James Guthrie: Being Out of the EU Has Made the Possibility of Relocating the Business or Opening a Branch There, Quite Difficult

James Guthrie of ZeroInfoSec.

Where in Scotland are you located?


Tell us about yourself?

I’m 37, been married for 10 years, and have 4 beautiful children. I grew up in a council estate in Glasgow and failed all of my Highers. After working for 6 or 7 years I went to the University of the West of Scotland (UWS) to study a Bachelor’s in Engineering.

I managed to talk my way into the course during the Clearing process. I struggled to get going in the new atmosphere but eventually found my feet and graduated with a 2:1.

I then went to the University of Strathclyde to do a PhD although that project fell apart after a few years when my Supervisor left the university. I’ve had a love for technology since I was very young and I got my first PC when I was 11.

I actually started to learn a little bit about programming before that, when my sister showed me the family’s old Sinclair ZX Spectrum and a stack of magazines with programs printed in BASIC on the pages.

I figured out how to take apart and fix everything in our house, including the PC; and I learned how to write some very simple programs on my own. During my time at UWS I started a small company offering to develop mobile apps for customers and had some success doing that.

While working on one particular project with a big hairy Scottish-American guy called Chris, some cyber security concerns came up and I thought “ohhh that’s interesting!” So these days I now sell cyber security services, which just happens to be what I feel I’m really good at.

What lessons has being an entrepreneur taught you?

Never be afraid of trying something new, even if you might fail. In fact, it’s awesome if you fail because you’ve got a whole bunch of lessons to learn. Then the next time you try something new, you know where you can go wrong and you’ll hopefully avoid that.

If you could go back in time to when you first started your business, what piece of advice would you give yourself?

Be more patient! Building a business takes time and I’m still learning how to do things, how to have better conversations, and how to improve everything.

A lot of entrepreneurs find it difficult to balance their work and personal lives. How have you found that?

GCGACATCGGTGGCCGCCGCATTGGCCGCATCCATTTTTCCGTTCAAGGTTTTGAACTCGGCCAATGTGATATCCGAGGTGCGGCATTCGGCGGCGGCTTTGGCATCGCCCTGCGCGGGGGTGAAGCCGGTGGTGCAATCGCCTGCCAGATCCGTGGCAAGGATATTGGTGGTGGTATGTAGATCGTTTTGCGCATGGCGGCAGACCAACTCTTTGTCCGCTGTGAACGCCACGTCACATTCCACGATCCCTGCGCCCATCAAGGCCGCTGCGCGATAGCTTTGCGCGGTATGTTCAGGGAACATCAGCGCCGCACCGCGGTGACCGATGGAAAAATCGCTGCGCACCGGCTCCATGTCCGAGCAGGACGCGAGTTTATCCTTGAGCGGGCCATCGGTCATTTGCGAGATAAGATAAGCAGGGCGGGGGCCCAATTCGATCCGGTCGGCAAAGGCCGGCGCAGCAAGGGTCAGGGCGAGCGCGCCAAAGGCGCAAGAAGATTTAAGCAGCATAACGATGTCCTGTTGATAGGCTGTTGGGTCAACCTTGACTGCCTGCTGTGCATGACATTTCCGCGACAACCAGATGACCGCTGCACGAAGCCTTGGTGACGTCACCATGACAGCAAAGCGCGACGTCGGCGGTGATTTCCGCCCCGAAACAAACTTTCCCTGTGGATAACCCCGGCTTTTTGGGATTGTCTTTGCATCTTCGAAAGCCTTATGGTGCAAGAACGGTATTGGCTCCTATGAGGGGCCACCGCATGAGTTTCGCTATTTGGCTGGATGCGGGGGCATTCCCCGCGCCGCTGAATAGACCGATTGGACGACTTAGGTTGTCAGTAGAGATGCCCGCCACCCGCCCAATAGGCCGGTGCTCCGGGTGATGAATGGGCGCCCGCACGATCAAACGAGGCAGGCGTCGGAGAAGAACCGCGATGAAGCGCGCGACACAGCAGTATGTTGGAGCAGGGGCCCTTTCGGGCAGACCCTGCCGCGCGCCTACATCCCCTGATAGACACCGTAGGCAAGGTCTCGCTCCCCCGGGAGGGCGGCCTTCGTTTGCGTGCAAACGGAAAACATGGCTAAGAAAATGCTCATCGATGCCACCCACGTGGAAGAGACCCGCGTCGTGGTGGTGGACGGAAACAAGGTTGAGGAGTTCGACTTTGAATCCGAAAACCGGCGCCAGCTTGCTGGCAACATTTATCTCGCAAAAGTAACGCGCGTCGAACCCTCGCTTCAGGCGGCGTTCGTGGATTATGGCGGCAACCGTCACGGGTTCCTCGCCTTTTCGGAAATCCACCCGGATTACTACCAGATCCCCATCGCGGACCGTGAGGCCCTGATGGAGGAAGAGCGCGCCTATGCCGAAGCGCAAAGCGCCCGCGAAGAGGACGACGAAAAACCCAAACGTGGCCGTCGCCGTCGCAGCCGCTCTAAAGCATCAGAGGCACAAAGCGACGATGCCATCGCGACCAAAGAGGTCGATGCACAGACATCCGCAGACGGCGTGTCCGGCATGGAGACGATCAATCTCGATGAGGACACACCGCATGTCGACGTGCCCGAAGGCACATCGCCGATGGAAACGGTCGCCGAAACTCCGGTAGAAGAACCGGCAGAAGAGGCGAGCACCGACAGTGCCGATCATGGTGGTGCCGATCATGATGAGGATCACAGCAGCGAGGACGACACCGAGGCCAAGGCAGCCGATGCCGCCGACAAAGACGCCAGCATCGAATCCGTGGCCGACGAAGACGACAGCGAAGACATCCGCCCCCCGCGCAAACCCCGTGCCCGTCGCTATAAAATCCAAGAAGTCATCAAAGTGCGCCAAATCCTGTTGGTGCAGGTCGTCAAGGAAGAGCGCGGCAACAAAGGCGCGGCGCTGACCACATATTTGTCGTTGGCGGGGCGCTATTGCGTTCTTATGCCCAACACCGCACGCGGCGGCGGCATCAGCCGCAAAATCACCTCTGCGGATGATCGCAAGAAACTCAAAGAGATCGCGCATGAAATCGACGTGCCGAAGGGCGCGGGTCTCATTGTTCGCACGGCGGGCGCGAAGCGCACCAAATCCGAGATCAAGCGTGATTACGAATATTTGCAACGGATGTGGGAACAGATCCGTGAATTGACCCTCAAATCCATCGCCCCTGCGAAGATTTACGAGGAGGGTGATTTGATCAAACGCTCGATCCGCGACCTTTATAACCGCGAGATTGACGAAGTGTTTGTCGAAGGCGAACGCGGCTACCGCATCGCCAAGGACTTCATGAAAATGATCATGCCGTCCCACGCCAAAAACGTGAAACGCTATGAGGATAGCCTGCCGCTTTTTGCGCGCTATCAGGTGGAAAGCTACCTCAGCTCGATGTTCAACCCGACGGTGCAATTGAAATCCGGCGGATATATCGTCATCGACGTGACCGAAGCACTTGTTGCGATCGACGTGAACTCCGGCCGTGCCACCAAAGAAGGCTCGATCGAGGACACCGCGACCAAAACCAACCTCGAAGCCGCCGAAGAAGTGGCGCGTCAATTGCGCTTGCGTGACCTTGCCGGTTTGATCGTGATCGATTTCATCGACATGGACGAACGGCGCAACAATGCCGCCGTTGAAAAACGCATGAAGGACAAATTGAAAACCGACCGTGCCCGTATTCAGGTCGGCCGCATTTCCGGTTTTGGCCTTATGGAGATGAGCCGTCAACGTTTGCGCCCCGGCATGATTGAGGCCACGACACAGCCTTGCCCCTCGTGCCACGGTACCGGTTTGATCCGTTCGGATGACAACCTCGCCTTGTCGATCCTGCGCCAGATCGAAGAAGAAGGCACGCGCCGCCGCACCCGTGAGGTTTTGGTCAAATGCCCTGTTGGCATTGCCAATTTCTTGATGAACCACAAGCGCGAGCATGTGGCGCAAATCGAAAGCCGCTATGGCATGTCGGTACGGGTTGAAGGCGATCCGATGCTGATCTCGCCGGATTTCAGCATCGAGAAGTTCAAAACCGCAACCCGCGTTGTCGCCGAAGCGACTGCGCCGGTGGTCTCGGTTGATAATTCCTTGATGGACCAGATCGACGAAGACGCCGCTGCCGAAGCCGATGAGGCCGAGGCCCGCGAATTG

When you’re young, say in your 20’s, it’s easier to do stuff during the day like take care of your family or have a social life, and then work on your passion late into the night.

I’m 37 now and I find that if I try to do that too often, I get burnout very quickly. So my advice is to prioritise SLEEP! You’ll find time for everything else during the day.

What is the inspiration behind your business?

We love the internet and we believe in a safe, secure internet, free for everyone.

What do you think is your magic sauce? What sets you apart from the competitors?

I’d say probably our directness and honesty. We don’t dance around awkward conversations, and we don’t try to cover up when something has gone wrong.

How have you found sales so far? Do you have any lessons you could pass on to other founders in the same market as you just starting out?

As much as I try to get noticed on social media, I feel like it doesn’t get very far.

If you don’t have the resources or the free time to post 5-7 pieces of content on all platforms every day then social media marketing isn’t going to work for your revenue stream.

Networking has actually been my biggest driver of business. So get to know people in the industry, not just in cyber but in IT as a whole.

What is the biggest challenge you have faced so far in your business, and how did you overcome it?

Getting it off the ground is the biggest challenge. Having it sustain you and your family first, is the big challenge.

Once it starts growing then you can look at bringing more people into the company, getting better at marketing, and offering more services.

What do you consider are the main strengths of operating your business in Scotland?

In Scotland we have decent Internet bandwidth, my business operates on gigabit fibre.

Other benefits could also include being able to travel to London, Paris, Munich, and Brussels within about an hour, while having a lower cost of living than actually being in or around those cities.

What if any are weaknesses of operating your business within Scotland?

I work with Belgian companies mainly so being out of the EU has made the possibility of relocating the business or opening a branch there, quite difficult.

I also find the cost of renting a physical office, or a decent sized home, to be very expensive here.

What influence does being part of the UK have on your business?

We have some UK Government cyber and IT bodies which are quite prominent though I don’t always with their general advice!

What do you want to accomplish in the next 5 years with your business?


How has Brexit impacted your business (if at all)?

See previous answer.

And finally, if people want to get involved and learn more about your business, how should they do that?

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